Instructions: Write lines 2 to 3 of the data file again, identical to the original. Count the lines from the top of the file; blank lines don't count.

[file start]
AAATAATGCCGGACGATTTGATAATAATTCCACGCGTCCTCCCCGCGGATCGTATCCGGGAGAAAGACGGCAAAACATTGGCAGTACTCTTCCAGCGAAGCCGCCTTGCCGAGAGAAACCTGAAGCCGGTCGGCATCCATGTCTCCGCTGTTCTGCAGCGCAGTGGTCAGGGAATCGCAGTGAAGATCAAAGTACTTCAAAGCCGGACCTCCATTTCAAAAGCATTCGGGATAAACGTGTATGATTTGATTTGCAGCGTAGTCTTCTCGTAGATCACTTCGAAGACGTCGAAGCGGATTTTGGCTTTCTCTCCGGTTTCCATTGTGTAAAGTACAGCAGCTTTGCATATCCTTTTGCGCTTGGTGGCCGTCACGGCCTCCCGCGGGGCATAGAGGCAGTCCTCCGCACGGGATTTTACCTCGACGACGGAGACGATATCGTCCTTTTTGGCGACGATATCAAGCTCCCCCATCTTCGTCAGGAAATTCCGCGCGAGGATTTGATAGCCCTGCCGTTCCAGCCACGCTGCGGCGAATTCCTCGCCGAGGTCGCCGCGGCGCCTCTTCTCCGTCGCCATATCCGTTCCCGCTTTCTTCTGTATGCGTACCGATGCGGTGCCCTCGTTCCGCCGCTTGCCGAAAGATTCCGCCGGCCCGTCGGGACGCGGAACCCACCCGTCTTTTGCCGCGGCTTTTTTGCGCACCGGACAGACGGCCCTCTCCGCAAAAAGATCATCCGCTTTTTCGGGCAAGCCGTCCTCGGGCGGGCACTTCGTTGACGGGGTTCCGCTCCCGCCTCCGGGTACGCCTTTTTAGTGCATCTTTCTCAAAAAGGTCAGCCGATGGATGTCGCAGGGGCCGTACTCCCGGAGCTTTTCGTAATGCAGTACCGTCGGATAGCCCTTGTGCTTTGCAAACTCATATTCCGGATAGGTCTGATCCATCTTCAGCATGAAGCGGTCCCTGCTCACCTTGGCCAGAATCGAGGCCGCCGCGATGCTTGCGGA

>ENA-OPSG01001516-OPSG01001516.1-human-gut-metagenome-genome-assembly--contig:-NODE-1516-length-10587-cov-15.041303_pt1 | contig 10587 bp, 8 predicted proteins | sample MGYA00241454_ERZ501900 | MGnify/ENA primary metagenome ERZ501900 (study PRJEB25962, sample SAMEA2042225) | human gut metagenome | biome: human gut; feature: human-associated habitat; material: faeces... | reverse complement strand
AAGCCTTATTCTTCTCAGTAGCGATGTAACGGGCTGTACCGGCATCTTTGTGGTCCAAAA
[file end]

>ENA-OPSG01001516-OPSG01001516.1-human-gut-metagenome-genome-assembly--contig:-NODE-1516-length-10587-cov-15.041303_pt1 | contig 10587 bp, 8 predicted proteins | sample MGYA00241454_ERZ501900 | MGnify/ENA primary metagenome ERZ501900 (study PRJEB25962, sample SAMEA2042225) | human gut metagenome | biome: human gut; feature: human-associated habitat; material: faeces... | reverse complement strand
AAGCCTTATTCTTCTCAGTAGCGATGTAACGGGCTGTACCGGCATCTTTGTGGTCCAAAA